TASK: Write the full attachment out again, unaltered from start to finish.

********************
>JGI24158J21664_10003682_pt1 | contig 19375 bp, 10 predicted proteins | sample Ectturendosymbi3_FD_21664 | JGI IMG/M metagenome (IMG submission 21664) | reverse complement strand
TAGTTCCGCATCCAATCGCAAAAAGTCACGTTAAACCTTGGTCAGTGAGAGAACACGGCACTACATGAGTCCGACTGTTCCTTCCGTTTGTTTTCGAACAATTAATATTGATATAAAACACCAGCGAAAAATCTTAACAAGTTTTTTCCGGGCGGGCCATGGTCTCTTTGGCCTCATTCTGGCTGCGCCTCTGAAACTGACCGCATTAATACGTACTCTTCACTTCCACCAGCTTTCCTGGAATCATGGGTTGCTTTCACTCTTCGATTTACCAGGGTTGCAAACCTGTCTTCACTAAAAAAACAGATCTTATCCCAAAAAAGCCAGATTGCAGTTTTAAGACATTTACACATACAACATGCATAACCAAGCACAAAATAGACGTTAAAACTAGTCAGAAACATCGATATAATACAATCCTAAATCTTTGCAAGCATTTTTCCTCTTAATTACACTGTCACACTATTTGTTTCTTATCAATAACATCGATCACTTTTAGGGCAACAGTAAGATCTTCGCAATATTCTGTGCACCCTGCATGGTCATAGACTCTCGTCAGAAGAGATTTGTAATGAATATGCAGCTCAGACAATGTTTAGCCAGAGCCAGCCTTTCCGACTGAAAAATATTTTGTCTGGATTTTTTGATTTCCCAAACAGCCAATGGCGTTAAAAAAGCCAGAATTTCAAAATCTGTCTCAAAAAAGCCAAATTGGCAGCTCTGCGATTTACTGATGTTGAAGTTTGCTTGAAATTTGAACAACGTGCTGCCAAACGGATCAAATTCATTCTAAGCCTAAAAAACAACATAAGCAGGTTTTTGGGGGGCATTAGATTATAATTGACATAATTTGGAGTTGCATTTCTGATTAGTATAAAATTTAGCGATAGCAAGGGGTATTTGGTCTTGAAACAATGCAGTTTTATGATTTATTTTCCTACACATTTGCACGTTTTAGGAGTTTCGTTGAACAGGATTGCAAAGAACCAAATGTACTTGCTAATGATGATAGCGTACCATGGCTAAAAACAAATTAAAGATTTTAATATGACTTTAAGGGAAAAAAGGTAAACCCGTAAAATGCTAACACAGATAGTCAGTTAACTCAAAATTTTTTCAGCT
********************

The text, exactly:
>JGI24158J21664_10003682_pt1 | contig 19375 bp, 10 predicted proteins | sample Ectturendosymbi3_FD_21664 | JGI IMG/M metagenome (IMG submission 21664) | reverse complement strand
TAGTTCCGCATCCAATCGCAAAAAGTCACGTTAAACCTTGGTCAGTGAGAGAACACGGCACTACATGAGTCCGACTGTTCCTTCCGTTTGTTTTCGAACAATTAATATTGATATAAAACACCAGCGAAAAATCTTAACAAGTTTTTTCCGGGCGGGCCATGGTCTCTTTGGCCTCATTCTGGCTGCGCCTCTGAAACTGACCGCATTAATACGTACTCTTCACTTCCACCAGCTTTCCTGGAATCATGGGTTGCTTTCACTCTTCGATTTACCAGGGTTGCAAACCTGTCTTCACTAAAAAAACAGATCTTATCCCAAAAAAGCCAGATTGCAGTTTTAAGACATTTACACATACAACATGCATAACCAAGCACAAAATAGACGTTAAAACTAGTCAGAAACATCGATATAATACAATCCTAAATCTTTGCAAGCATTTTTCCTCTTAATTACACTGTCACACTATTTGTTTCTTATCAATAACATCGATCACTTTTAGGGCAACAGTAAGATCTTCGCAATATTCTGTGCACCCTGCATGGTCATAGACTCTCGTCAGAAGAGATTTGTAATGAATATGCAGCTCAGACAATGTTTAGCCAGAGCCAGCCTTTCCGACTGAAAAATATTTTGTCTGGATTTTTTGATTTCCCAAACAGCCAATGGCGTTAAAAAAGCCAGAATTTCAAAATCTGTCTCAAAAAAGCCAAATTGGCAGCTCTGCGATTTACTGATGTTGAAGTTTGCTTGAAATTTGAACAACGTGCTGCCAAACGGATCAAATTCATTCTAAGCCTAAAAAACAACATAAGCAGGTTTTTGGGGGGCATTAGATTATAATTGACATAATTTGGAGTTGCATTTCTGATTAGTATAAAATTTAGCGATAGCAAGGGGTATTTGGTCTTGAAACAATGCAGTTTTATGATTTATTTTCCTACACATTTGCACGTTTTAGGAGTTTCGTTGAACAGGATTGCAAAGAACCAAATGTACTTGCTAATGATGATAGCGTACCATGGCTAAAAACAAATTAAAGATTTTAATATGACTTTAAGGGAAAAAAGGTAAACCCGTAAAATGCTAACACAGATAGTCAGTTAACTCAAAATTTTTTCAGCT